Laity Owning Old/Worn Vestments: Yes or No?

Hello. I’m brand new here and this is my first post, so sorry if I’ve put it in the wrong place.

I’ve been considering purchasing old, worn and generally unusable vestment pieces such as maniples or stoles, and using them to make patterns which I’d use to make new ones with or to gain experience which I might use to repair existing vestments. Would this be licit, so to speak? Is there anything that would make this immoral or sinful? I’ve done this with other (secular) garments in the past, and it usually involves removing any stitching/seams in the garment and rendering it down to the smallest reasonable parts. Would this be considered desecration? Moreover, am I even allowed to own such items if I’m not a member of the Clergy?

Thanks in advance.

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Enlightening article on Catholic clergy vestments

I lived in France for a while and while there I met a lady who had rescued many old vestaments, even church articles like ciboriums and chalices. She did this to keep them from falling into the wrong hands and would pay to have them restored and regifted to new parishes. I think she must have made God very happy.


Welcome RwZiler.

In answer to your question, go for it! What you’re wanting to do with the vestments is a fitting use for them if they’ve gone beyond their best before date given it will no doubt help contribute towards the future production of more sacred vestments. Once you’ve finished you might want to burn the remaining fabric (including off-cuts) and scatter the ashes on a garden just in case the vestments were blessed.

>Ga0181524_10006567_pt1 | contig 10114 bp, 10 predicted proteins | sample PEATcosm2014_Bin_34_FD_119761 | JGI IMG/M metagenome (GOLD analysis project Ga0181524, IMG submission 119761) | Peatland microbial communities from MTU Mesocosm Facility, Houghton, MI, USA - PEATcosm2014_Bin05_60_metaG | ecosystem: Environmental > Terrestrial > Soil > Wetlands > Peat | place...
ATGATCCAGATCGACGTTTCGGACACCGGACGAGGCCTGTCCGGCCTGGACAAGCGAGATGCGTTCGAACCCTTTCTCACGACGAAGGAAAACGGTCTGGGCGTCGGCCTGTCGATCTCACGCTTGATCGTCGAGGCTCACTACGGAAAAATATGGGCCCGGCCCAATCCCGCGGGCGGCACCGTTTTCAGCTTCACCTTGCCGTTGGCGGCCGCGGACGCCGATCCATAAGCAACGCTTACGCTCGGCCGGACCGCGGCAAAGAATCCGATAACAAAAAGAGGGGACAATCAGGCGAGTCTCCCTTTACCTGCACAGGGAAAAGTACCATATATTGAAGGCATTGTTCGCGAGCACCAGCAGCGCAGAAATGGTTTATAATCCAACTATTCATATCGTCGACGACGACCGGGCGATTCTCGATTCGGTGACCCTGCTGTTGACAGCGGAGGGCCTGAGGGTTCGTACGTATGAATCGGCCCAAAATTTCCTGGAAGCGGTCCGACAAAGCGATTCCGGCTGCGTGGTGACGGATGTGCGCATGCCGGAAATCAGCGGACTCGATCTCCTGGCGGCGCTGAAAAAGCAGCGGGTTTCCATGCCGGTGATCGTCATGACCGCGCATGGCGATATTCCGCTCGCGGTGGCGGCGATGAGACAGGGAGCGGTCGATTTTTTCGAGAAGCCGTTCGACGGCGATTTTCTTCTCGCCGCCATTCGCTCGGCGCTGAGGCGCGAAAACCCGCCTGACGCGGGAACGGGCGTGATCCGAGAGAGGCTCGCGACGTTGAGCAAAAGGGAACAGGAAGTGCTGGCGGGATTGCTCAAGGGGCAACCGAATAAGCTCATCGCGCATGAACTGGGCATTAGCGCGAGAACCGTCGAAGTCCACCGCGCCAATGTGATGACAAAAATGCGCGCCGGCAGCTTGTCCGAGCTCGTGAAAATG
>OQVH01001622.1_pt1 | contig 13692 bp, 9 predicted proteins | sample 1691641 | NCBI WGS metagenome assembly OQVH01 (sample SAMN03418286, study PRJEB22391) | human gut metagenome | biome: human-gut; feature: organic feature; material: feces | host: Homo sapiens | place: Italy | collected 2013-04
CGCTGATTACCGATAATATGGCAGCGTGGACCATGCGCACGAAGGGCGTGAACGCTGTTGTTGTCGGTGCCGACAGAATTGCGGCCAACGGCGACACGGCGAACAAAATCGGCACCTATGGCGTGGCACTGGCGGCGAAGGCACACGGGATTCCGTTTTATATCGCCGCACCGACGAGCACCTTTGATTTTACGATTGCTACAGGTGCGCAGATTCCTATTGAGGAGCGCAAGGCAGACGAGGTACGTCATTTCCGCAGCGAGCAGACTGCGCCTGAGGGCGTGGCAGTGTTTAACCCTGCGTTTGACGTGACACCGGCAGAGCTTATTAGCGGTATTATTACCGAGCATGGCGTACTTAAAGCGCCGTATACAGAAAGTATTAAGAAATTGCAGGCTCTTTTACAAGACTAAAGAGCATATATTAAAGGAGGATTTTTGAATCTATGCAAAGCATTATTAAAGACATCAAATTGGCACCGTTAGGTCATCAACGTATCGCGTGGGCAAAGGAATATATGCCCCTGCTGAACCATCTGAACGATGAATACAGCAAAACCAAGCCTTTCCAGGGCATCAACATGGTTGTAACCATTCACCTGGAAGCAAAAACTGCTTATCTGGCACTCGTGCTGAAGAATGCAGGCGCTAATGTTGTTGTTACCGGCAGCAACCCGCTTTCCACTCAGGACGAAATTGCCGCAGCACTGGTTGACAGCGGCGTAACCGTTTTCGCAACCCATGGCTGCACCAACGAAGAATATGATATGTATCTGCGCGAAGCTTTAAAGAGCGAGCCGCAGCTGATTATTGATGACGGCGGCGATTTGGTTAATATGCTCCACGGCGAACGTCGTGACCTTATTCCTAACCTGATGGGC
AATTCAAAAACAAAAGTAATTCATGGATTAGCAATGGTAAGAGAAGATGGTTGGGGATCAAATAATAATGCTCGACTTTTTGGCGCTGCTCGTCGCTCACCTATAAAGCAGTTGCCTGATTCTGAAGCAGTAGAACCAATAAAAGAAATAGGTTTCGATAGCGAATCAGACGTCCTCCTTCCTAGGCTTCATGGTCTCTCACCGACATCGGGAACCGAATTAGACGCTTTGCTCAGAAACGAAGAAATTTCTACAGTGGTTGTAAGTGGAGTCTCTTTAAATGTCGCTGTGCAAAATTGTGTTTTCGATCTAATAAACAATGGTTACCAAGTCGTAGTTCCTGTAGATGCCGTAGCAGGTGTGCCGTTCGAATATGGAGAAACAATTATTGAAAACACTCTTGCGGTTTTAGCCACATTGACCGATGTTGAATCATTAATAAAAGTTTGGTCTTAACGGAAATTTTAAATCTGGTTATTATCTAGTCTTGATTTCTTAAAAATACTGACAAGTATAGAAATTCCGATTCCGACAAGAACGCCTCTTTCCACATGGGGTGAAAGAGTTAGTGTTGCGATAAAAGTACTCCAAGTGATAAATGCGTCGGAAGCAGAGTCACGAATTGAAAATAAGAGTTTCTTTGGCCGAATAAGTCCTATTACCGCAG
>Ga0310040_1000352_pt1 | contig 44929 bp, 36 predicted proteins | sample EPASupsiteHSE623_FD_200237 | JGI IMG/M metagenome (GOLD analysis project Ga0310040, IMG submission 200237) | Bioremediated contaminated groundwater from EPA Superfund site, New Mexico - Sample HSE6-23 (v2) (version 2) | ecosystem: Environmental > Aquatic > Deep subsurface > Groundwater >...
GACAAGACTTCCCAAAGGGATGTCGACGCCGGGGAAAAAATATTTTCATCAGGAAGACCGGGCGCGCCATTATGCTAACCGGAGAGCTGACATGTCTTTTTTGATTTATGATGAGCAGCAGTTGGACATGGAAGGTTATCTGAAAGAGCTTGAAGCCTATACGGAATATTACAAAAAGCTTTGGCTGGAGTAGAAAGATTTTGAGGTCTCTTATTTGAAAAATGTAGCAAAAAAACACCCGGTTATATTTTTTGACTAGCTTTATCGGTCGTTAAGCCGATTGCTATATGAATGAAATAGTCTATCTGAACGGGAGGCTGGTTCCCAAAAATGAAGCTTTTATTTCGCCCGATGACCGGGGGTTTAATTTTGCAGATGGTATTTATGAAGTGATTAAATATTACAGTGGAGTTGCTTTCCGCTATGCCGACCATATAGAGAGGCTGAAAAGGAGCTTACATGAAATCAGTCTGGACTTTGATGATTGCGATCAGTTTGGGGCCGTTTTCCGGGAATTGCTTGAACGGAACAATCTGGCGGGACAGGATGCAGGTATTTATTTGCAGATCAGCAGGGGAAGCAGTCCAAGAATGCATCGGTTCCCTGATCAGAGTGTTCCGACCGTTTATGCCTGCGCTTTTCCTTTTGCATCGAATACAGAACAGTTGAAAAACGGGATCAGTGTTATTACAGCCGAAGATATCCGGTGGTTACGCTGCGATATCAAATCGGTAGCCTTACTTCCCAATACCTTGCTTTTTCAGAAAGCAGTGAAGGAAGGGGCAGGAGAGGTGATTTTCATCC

Also if you’re just starting out and are likely to make some horrendous stuff ups, please start with the tacky / garish '80’s vestments, being sure to also burn them when you’re done (for very different reasons)! :grin:


There is nothing wrong with what you suggest, and there is no prohibition against owning such items. I have a fair collection of liturgical furnishings from chalices and ciboria to santus bells and candle holders.

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Exegete, Can I be nosey and ask why you have a collection like this? If you’d rather not answer that’s ok I understand. I would just worry that by having them in a collection to look at they aren’t being used for what they were meant to be used for. Chalices and Ciboria held the Body Blood Soul Divinity of Our Lord I don’t know if I could own something like that if I weren’t a priest and not able to use them. Now the bells and candle holders are different.

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Of course. First, more than 20 years ago I developed an intense interest in the Mass. I began to read a great deal about its history, and its rubrics. This was not too long after eBay started. Old liturgical items were going for pennies on the dollar back then. My first purchase was a gorgeous antique bugia candle holder for $5.00 plus shipping. In one case I found a stunning chalice/paten/ciborium set at a garage sale that had belonged to the seller’s great uncle, for very little money.

I suspect most of the reason I collected was the same reason why people collect coins, or stamps or historic beer steins or what not, because of the furnishings’ beauty, antiquity and in some cases history. Certainly not to make money.